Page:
SAIGON stars Jay Gatsby; The Girl (in the picture/with the peekaboo curl); Kenneth; Cotton Valletti; Rudi Janus/Adolf Hitler; Morris Gershwin; and Heinrich Himmler.

Young and Innocent?

Posted in FILM with tags , , , , , , , , on November 26, 2010 by dcairns

Loretta Young stars in THE ACCUSED, as a repressed psychology professor who beats a student to death with a steel half-spring when he tries to rape her. William Dieterle directs, Ketti Frings scripted. Frings (great name) supplied the story for HOLD BACK THE DAWN, a favourite of mine, and also wrote on THE FILE ON THELMA JORDAN, DARK CITY, GUEST IN THE HOUSE… noir with a strong female side.

Young’s job allows her to psycho-analyze herself, her assailant/victim, and even the cop (Wendell Corey) who’s trying to prove her guilty. Meanwhile she’s in fallen love with her victim’s guardian, Robert Cummings (from here on known by his REIGN OF TERROR alias, the Butcher of Strasburg). This results in some dollar-book Freud, ably delivered by Loretta, who has acquired some gravitas since her days of pre-code flouncing. Although the nonsense about a doppelganger syndrome would be a stretch to put over on an audience, even for Lew Ayres or Herbert Lom.

At times, the desire to find symbols or pop-psych explanations for everything can be a bit much, as is the Victor Young (no relation) score. A mouse running into a cage summarises Loretta’s situation nicely, but a good composition does better. When she imagines detective Corey and forensics boffin Sam Jaffe as ghoulish persecutors, Dieterle puts the concept over with heavy hands — but it’s still fun.

What’s fascinating about this movie, besides Dieterle’s superb blocking and framing, is how it’s hard to know sometimes if Frings is trashing the patriarchy, or so enmeshed in it herself that she’s uncritically reproducing its sexism. I figure that when Loretta jettisons her prim look in order to less closely resemble the description the police have, and the Butcher of S reacts to her new glamour by panting, “Your brains don’t show a bit,” we have to take this as satire. But who really knows?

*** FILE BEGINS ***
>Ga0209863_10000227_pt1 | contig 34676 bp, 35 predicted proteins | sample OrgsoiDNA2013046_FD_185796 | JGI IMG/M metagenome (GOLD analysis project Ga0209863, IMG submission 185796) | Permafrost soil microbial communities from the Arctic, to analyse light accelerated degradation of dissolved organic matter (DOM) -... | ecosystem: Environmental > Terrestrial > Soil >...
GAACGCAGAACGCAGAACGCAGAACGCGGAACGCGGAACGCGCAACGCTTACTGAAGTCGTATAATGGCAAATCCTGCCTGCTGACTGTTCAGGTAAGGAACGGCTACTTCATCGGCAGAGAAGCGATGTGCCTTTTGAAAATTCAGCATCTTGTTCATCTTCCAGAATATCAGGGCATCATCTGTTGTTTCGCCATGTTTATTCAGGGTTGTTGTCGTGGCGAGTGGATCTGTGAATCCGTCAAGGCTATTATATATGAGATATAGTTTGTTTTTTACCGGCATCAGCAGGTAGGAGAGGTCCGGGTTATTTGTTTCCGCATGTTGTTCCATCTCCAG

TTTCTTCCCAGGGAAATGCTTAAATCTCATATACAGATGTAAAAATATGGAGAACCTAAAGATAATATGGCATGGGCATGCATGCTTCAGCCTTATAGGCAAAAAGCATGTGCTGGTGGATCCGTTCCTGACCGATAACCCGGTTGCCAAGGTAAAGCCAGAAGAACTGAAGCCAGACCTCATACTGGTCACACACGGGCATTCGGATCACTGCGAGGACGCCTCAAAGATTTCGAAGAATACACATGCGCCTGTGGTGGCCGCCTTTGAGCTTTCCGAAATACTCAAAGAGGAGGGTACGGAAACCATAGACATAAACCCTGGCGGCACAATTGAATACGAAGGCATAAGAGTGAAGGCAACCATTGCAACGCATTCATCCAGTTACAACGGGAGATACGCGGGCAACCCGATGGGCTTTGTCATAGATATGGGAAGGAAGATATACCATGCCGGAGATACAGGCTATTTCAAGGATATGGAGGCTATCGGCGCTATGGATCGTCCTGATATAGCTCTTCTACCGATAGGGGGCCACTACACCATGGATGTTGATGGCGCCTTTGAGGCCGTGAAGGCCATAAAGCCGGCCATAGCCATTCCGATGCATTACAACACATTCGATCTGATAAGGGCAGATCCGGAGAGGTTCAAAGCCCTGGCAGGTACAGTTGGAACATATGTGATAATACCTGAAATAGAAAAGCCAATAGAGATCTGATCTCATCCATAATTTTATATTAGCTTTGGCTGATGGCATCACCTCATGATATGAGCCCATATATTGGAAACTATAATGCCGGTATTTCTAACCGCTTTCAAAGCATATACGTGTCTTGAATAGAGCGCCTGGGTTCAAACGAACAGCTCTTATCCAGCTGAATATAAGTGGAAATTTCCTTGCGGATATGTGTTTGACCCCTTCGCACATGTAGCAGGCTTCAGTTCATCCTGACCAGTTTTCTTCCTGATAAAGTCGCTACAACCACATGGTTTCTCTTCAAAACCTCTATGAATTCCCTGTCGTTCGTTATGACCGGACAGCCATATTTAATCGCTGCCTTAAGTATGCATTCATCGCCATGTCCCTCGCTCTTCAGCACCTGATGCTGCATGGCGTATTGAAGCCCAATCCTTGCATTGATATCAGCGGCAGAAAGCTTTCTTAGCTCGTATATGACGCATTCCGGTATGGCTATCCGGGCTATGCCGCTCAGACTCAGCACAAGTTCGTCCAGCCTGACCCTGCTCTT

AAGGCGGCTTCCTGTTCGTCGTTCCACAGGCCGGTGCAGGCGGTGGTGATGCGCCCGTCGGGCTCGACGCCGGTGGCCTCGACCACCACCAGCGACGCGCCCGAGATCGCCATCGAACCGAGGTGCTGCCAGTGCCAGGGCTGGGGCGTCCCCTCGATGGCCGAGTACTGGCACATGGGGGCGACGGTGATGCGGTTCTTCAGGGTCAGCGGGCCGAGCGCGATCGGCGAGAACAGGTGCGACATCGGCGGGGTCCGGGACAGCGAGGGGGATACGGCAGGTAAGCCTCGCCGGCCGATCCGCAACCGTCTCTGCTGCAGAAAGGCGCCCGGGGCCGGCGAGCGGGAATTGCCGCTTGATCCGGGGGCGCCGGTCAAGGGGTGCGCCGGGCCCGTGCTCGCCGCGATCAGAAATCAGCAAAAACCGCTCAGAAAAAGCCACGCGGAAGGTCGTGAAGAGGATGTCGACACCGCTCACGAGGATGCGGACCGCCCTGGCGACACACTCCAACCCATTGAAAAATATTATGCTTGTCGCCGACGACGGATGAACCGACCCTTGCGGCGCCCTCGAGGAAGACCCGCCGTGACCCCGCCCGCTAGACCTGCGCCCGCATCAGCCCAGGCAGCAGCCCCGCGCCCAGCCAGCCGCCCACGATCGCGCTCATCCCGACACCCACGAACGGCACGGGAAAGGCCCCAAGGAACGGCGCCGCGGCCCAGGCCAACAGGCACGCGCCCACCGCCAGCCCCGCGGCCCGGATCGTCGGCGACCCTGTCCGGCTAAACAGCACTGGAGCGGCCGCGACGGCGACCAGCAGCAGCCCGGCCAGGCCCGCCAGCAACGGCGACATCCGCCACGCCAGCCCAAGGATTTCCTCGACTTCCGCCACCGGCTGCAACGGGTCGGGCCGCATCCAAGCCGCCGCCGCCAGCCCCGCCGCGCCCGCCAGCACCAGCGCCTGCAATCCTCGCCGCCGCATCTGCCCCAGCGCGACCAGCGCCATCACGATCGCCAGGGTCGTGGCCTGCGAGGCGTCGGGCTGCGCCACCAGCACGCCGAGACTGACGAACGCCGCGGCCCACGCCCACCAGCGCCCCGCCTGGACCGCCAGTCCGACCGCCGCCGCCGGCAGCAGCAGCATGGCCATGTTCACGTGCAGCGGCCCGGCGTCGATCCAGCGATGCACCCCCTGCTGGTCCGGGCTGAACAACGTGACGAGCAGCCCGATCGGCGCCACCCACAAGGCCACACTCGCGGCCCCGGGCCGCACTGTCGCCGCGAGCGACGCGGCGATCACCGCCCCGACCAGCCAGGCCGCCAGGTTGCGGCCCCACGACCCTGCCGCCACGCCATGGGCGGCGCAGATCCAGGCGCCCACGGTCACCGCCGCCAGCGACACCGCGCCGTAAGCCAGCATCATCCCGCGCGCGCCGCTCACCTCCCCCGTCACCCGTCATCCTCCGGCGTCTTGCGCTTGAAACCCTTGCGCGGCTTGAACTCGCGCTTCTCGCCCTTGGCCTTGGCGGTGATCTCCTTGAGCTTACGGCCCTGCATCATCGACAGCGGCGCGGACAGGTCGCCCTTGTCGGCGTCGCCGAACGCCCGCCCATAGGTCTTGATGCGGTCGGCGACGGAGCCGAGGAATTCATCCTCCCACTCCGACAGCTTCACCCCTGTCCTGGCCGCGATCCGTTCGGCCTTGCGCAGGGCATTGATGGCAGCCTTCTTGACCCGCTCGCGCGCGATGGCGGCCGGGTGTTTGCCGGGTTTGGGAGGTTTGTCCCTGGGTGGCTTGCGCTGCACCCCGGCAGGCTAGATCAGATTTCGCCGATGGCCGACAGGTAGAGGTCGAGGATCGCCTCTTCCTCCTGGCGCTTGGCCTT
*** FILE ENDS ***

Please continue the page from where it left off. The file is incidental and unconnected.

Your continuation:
The one really jarring note is the assault itself, where everybody seems to have become really confused. The assailant is a psychotically grinning kid, and everything about the story would seem to indicate that Loretta is repulsed and lashes out in self-defense, her emotions causing her to rather overdo things. But for a moment before that, Dieterle and Young seem to have decided that she’s starting to enjoy his attentions, and it’s her own sexual repression which causes her to strike him down. This seems a lot more unpleasant and reactionary, and makes one wonder how exactly a woman is supposed to qualify as “healthy” in a Hollywood film. If she’d yielded, the movie would have condemned her. By resisting, and successfully, she gets tarred as frigid. The best solution is to simply ignore that eggy moment and follow the script’s suggestion, which has it that Young overcomes her modesty only later, under the gentle guidance of the Butcher of Strasburg.

Oh, and did I mention that Wendell Corey is very nearly the best thing in this movie? He falls for Young himself, and is even hitting on her as he attempts to get her prosecuted for murder, and his self-loathing as he nearly succeeds is skillfully portrayed, the most subtle emotion in the movie.

Amusingly, Douglas Dick, the psychopathic psychology student bludgeoned by Loretta (and isn’t it reassuring that it only takes the death of one trust fund brat to unleash her latent sexuality: a price worth paying, says I) retired from acting and became a psychologist himself. Did I say “amusingly”? Maybe “unnervingly” would be better.